Indeed, we can call it a kind of public-private partnership. A funder expects a return on his investment – which in view of the risks fluctuates between 5 and 12 per cent in the cases observed by me. The state, that  funds the entire thing, will pay this return if pre-scheduled effects occur, so for example, a predetermined rate of offenders were sent to labour or children were spared home care. The effects to be achieved are determined in advance and reviewed externally. That way the state uses private capital to finance services and is thus – the more extensive this capital is involved in the social sector –  more and more dependent on these loans and therefore on the favour and the interests of investors.
The entire system of publicly funded general interest is becoming a field of social investment, in which social action is understood as something that provides a financial gain, which can be determined and measured in monetary terms. The social impact bond is a good example of the triumph of economists; their principle of efficiency penetrates even into areas that actually completely evade economic assessment procedures. The credo of the founder of the Bertelsmann Foundation that everything is measurable and can be measured, will now also apply to those areas that do not carry out productive work. A development that other areas including education will soon experience.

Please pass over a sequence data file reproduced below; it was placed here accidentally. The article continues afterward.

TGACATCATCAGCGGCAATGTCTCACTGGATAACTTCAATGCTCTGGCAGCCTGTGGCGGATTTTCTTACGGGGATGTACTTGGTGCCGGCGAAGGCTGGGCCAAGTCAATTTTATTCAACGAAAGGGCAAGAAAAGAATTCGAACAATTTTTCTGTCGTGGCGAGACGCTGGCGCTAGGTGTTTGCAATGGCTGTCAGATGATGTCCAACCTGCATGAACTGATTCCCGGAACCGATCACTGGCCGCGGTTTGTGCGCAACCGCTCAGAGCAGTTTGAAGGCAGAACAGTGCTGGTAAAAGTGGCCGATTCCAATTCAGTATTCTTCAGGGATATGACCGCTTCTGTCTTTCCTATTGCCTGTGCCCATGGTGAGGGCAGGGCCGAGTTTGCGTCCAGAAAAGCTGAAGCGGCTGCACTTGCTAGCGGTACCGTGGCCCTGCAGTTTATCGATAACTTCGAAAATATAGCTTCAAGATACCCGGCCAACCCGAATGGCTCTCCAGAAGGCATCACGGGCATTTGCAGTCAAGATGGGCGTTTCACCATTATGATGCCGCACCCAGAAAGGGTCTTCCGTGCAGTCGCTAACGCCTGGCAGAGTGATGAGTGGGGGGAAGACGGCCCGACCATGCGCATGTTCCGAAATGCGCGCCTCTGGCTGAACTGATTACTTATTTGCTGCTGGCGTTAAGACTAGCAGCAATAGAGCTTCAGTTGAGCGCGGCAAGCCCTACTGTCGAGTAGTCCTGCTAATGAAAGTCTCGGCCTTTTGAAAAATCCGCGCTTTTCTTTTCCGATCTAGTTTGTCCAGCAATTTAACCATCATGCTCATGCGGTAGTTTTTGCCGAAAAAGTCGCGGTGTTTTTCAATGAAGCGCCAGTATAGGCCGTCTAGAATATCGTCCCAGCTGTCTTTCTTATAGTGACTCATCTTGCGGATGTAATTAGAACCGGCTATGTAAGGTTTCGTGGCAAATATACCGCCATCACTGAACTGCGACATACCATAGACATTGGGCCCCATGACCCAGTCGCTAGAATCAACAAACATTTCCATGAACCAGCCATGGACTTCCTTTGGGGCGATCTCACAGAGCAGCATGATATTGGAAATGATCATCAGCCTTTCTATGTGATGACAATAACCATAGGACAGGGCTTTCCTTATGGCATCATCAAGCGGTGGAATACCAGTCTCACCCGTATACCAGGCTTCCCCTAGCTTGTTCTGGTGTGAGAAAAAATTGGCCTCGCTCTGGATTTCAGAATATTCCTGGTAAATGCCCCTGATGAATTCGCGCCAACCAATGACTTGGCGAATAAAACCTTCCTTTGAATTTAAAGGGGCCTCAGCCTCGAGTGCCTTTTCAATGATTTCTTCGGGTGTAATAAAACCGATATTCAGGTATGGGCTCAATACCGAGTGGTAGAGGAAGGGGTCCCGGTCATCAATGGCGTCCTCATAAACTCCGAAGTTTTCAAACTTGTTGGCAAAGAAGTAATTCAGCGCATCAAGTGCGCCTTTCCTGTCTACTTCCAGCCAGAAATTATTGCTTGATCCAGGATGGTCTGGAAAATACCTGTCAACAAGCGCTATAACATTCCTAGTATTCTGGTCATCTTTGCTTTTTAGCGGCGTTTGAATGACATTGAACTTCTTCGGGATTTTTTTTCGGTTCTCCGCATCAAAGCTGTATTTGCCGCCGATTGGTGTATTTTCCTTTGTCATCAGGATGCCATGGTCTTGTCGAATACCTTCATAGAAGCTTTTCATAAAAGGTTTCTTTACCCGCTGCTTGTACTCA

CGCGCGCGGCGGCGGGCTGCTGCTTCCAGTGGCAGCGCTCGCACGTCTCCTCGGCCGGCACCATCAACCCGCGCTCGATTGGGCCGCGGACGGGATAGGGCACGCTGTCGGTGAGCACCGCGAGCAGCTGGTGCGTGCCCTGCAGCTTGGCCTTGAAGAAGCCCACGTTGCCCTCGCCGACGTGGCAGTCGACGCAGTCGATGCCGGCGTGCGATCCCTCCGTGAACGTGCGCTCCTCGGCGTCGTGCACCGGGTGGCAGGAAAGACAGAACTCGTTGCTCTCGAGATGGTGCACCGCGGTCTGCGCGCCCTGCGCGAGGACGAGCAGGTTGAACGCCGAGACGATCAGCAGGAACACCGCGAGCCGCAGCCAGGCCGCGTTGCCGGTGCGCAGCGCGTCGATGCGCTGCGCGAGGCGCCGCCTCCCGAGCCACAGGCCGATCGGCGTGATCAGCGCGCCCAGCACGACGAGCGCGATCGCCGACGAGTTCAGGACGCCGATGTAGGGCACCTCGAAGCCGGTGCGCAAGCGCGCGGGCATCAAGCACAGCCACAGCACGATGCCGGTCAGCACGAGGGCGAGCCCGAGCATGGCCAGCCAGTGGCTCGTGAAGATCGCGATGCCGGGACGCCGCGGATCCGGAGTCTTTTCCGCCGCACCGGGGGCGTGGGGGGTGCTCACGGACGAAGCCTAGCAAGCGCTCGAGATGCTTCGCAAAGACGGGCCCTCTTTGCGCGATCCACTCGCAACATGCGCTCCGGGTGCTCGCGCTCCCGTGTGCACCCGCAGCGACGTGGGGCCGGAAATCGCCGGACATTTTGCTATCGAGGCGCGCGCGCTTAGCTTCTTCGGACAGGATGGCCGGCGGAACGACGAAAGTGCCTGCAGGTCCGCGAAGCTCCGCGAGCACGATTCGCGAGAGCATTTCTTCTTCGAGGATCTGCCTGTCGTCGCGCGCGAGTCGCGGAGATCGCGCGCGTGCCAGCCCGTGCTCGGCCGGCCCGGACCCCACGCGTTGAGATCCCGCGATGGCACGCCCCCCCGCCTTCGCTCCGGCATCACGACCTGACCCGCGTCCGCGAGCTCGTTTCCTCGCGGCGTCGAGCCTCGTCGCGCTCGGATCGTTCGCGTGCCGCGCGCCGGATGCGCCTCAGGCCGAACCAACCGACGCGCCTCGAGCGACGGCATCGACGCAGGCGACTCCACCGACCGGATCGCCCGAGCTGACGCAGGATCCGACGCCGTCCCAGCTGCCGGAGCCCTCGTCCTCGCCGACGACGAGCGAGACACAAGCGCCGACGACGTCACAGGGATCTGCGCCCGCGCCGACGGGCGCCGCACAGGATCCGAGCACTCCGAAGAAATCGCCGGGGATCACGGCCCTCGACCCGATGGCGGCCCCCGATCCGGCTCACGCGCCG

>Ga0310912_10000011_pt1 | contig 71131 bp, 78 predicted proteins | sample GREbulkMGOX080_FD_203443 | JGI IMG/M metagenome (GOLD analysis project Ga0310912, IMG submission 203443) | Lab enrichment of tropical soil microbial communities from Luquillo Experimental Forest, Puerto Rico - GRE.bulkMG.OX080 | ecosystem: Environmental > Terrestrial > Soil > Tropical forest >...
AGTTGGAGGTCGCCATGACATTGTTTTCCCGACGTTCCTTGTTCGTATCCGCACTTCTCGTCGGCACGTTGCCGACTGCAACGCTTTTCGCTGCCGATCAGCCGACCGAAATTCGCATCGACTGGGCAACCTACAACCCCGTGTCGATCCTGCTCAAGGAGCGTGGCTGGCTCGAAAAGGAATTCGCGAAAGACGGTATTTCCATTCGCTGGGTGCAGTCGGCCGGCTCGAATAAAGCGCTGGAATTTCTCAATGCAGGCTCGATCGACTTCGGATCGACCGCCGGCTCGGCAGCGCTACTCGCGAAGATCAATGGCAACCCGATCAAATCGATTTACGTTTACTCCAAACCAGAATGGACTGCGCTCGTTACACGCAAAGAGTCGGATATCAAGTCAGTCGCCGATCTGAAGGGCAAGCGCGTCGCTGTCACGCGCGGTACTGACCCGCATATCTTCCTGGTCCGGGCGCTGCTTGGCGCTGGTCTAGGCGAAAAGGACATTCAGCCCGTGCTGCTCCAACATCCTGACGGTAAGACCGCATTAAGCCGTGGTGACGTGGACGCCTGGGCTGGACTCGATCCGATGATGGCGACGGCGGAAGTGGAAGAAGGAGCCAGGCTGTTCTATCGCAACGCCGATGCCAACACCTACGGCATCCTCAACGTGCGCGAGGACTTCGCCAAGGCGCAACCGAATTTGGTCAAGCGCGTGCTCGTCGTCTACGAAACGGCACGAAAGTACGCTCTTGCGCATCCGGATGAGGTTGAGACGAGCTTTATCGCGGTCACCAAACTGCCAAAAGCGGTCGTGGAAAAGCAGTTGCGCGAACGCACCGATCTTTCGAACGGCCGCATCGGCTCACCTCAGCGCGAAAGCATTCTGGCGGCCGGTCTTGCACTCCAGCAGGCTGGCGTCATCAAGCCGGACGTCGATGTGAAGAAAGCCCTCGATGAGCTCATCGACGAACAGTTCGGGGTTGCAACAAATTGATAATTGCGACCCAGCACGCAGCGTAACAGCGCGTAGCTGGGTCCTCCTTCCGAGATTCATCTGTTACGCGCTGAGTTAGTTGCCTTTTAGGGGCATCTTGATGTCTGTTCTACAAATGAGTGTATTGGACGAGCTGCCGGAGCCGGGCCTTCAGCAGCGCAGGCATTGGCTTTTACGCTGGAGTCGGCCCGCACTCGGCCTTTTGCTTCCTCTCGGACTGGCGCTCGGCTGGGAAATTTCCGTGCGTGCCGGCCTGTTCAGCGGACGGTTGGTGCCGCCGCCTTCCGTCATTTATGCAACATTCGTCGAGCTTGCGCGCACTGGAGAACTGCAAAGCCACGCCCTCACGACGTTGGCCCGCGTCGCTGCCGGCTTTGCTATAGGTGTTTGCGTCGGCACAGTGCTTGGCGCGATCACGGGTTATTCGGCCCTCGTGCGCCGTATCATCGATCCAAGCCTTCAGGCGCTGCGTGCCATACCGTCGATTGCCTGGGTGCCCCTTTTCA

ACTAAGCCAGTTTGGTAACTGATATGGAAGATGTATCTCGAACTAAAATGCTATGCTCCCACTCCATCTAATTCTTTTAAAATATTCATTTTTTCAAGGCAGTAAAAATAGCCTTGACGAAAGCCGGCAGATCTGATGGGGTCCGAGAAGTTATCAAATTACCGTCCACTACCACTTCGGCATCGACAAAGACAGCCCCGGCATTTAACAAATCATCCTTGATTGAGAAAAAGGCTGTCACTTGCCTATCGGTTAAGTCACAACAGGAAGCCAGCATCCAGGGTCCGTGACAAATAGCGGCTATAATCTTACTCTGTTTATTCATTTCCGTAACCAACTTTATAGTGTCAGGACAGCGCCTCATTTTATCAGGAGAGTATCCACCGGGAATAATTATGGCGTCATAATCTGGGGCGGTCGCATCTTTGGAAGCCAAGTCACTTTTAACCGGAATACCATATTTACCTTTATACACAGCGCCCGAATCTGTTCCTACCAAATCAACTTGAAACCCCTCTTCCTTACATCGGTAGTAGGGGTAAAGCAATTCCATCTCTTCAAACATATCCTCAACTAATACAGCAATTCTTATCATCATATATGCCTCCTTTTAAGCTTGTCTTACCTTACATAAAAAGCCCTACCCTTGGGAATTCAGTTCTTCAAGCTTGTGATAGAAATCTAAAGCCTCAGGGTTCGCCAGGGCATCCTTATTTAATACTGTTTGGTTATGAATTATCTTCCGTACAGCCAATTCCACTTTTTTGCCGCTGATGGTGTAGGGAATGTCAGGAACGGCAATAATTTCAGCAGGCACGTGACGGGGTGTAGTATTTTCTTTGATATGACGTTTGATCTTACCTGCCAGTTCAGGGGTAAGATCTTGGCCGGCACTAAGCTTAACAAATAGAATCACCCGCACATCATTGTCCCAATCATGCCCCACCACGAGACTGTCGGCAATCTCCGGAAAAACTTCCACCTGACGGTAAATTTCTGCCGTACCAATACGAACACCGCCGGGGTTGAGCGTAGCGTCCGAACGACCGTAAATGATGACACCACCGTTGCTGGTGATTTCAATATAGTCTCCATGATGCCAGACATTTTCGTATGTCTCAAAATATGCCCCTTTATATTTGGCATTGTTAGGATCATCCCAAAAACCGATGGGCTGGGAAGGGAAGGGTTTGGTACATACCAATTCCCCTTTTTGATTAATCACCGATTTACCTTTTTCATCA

How can we fight against this? What can employees do? And what would be the role of trade unions in this case?

The vast proportion of workers in the social sector are women, who so far have a very low level of unionising. This is also related to the charitable tradition of social services in Germany, where with the “Bundesangestelltentarifvertrag” (Federal Employees’ Collective Agreement) as a collective tariff, which all branches of the charities have more or less accepted, little reason was given for workers to unionise. However, this has proven to be a disaster of employment policy in the current situation: a fragmented employers’ side is confronted with an only slightly unionised and not uniformly acting employees’ side.